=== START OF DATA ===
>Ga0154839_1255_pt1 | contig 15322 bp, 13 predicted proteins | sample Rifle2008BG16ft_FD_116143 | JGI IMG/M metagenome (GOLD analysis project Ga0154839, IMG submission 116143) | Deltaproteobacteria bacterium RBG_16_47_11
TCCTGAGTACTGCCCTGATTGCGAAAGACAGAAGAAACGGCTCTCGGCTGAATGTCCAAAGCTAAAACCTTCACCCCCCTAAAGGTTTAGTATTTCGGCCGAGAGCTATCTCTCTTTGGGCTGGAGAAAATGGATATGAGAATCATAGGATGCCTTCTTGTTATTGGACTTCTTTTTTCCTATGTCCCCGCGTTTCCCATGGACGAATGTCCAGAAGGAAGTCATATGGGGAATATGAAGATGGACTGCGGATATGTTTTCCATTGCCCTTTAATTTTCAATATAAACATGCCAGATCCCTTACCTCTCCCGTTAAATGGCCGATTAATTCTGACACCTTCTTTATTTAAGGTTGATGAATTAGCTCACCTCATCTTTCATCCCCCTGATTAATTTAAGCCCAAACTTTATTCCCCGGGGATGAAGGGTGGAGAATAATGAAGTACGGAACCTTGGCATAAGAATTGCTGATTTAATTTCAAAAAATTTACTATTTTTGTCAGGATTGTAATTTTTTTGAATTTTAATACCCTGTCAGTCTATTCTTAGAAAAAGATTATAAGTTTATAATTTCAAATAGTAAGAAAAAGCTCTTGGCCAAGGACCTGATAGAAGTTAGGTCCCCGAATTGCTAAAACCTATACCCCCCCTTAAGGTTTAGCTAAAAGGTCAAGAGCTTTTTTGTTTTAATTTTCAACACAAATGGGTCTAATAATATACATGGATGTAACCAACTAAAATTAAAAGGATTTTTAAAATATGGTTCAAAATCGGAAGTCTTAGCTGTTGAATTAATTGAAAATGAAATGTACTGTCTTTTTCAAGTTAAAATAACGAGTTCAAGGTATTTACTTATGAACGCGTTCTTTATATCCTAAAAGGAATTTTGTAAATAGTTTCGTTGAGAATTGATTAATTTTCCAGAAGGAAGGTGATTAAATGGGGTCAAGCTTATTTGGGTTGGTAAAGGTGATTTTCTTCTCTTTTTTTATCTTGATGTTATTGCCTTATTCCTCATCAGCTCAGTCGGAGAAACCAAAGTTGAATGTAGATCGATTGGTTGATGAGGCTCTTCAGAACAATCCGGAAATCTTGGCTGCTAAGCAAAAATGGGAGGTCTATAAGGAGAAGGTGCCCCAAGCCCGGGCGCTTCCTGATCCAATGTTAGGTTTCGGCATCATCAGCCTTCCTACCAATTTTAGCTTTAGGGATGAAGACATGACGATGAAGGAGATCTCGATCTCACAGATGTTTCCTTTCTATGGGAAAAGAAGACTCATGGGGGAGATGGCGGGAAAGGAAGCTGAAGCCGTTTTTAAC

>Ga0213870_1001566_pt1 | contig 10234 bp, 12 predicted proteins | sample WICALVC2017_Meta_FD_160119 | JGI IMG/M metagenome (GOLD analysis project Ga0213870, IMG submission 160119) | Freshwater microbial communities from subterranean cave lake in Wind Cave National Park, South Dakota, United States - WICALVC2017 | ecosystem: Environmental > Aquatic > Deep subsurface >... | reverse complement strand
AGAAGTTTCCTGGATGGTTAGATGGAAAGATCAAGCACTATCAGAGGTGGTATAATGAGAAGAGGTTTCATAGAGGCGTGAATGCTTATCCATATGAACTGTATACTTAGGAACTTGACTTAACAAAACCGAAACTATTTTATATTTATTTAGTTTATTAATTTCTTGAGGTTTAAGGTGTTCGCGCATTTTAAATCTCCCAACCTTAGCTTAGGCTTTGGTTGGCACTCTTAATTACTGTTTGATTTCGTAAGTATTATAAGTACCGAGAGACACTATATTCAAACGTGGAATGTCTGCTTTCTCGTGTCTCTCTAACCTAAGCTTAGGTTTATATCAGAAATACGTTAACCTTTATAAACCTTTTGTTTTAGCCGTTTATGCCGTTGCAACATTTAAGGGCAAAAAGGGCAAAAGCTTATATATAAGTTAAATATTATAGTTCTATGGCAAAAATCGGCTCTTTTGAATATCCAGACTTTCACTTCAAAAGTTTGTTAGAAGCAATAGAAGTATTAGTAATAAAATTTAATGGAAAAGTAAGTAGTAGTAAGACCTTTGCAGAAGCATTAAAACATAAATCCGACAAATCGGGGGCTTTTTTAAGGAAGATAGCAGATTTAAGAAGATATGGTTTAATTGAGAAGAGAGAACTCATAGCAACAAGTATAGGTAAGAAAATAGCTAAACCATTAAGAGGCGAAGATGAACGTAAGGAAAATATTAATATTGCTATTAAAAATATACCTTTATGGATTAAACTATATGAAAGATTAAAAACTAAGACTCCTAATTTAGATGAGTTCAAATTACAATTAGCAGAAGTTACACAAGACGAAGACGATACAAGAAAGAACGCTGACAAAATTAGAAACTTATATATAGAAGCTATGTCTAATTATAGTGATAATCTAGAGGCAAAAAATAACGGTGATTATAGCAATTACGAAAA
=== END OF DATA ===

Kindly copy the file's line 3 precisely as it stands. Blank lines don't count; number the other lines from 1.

>Ga0213870_1001566_pt1 | contig 10234 bp, 12 predicted proteins | sample WICALVC2017_Meta_FD_160119 | JGI IMG/M metagenome (GOLD analysis project Ga0213870, IMG submission 160119) | Freshwater microbial communities from subterranean cave lake in Wind Cave National Park, South Dakota, United States - WICALVC2017 | ecosystem: Environmental > Aquatic > Deep subsurface >... | reverse complement strand